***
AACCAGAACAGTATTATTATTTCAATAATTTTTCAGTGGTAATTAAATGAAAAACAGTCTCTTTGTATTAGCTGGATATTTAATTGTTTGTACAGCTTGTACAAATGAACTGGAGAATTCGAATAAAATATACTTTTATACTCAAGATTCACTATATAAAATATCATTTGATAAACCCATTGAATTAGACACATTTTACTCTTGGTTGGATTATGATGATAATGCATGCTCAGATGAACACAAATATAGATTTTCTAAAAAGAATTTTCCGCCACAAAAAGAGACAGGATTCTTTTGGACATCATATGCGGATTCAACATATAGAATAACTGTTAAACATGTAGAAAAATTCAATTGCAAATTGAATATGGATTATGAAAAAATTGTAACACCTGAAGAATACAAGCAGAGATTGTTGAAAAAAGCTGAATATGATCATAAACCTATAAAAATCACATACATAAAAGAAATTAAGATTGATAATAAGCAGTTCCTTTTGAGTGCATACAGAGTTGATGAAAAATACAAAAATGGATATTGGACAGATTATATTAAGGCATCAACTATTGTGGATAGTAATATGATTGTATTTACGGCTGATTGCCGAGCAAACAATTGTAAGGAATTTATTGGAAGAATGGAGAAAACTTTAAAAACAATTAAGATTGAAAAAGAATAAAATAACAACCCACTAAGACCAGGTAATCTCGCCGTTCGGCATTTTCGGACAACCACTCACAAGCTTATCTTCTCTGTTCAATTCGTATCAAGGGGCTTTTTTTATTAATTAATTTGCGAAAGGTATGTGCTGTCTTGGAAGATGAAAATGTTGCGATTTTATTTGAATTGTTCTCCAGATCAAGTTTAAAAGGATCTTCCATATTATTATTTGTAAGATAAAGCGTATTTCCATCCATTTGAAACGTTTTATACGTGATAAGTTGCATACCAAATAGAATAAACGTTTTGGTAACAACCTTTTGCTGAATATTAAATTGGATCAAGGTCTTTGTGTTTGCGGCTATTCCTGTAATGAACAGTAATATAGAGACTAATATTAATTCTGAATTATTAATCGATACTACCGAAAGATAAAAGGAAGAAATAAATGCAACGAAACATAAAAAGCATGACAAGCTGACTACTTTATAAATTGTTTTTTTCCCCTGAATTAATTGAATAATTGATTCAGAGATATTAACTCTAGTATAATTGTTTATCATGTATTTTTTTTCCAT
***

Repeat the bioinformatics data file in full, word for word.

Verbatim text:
AACCAGAACAGTATTATTATTTCAATAATTTTTCAGTGGTAATTAAATGAAAAACAGTCTCTTTGTATTAGCTGGATATTTAATTGTTTGTACAGCTTGTACAAATGAACTGGAGAATTCGAATAAAATATACTTTTATACTCAAGATTCACTATATAAAATATCATTTGATAAACCCATTGAATTAGACACATTTTACTCTTGGTTGGATTATGATGATAATGCATGCTCAGATGAACACAAATATAGATTTTCTAAAAAGAATTTTCCGCCACAAAAAGAGACAGGATTCTTTTGGACATCATATGCGGATTCAACATATAGAATAACTGTTAAACATGTAGAAAAATTCAATTGCAAATTGAATATGGATTATGAAAAAATTGTAACACCTGAAGAATACAAGCAGAGATTGTTGAAAAAAGCTGAATATGATCATAAACCTATAAAAATCACATACATAAAAGAAATTAAGATTGATAATAAGCAGTTCCTTTTGAGTGCATACAGAGTTGATGAAAAATACAAAAATGGATATTGGACAGATTATATTAAGGCATCAACTATTGTGGATAGTAATATGATTGTATTTACGGCTGATTGCCGAGCAAACAATTGTAAGGAATTTATTGGAAGAATGGAGAAAACTTTAAAAACAATTAAGATTGAAAAAGAATAAAATAACAACCCACTAAGACCAGGTAATCTCGCCGTTCGGCATTTTCGGACAACCACTCACAAGCTTATCTTCTCTGTTCAATTCGTATCAAGGGGCTTTTTTTATTAATTAATTTGCGAAAGGTATGTGCTGTCTTGGAAGATGAAAATGTTGCGATTTTATTTGAATTGTTCTCCAGATCAAGTTTAAAAGGATCTTCCATATTATTATTTGTAAGATAAAGCGTATTTCCATCCATTTGAAACGTTTTATACGTGATAAGTTGCATACCAAATAGAATAAACGTTTTGGTAACAACCTTTTGCTGAATATTAAATTGGATCAAGGTCTTTGTGTTTGCGGCTATTCCTGTAATGAACAGTAATATAGAGACTAATATTAATTCTGAATTATTAATCGATACTACCGAAAGATAAAAGGAAGAAATAAATGCAACGAAACATAAAAAGCATGACAAGCTGACTACTTTATAAATTGTTTTTTTCCCCTGAATTAATTGAATAATTGATTCAGAGATATTAACTCTAGTATAATTGTTTATCATGTATTTTTTTTCCAT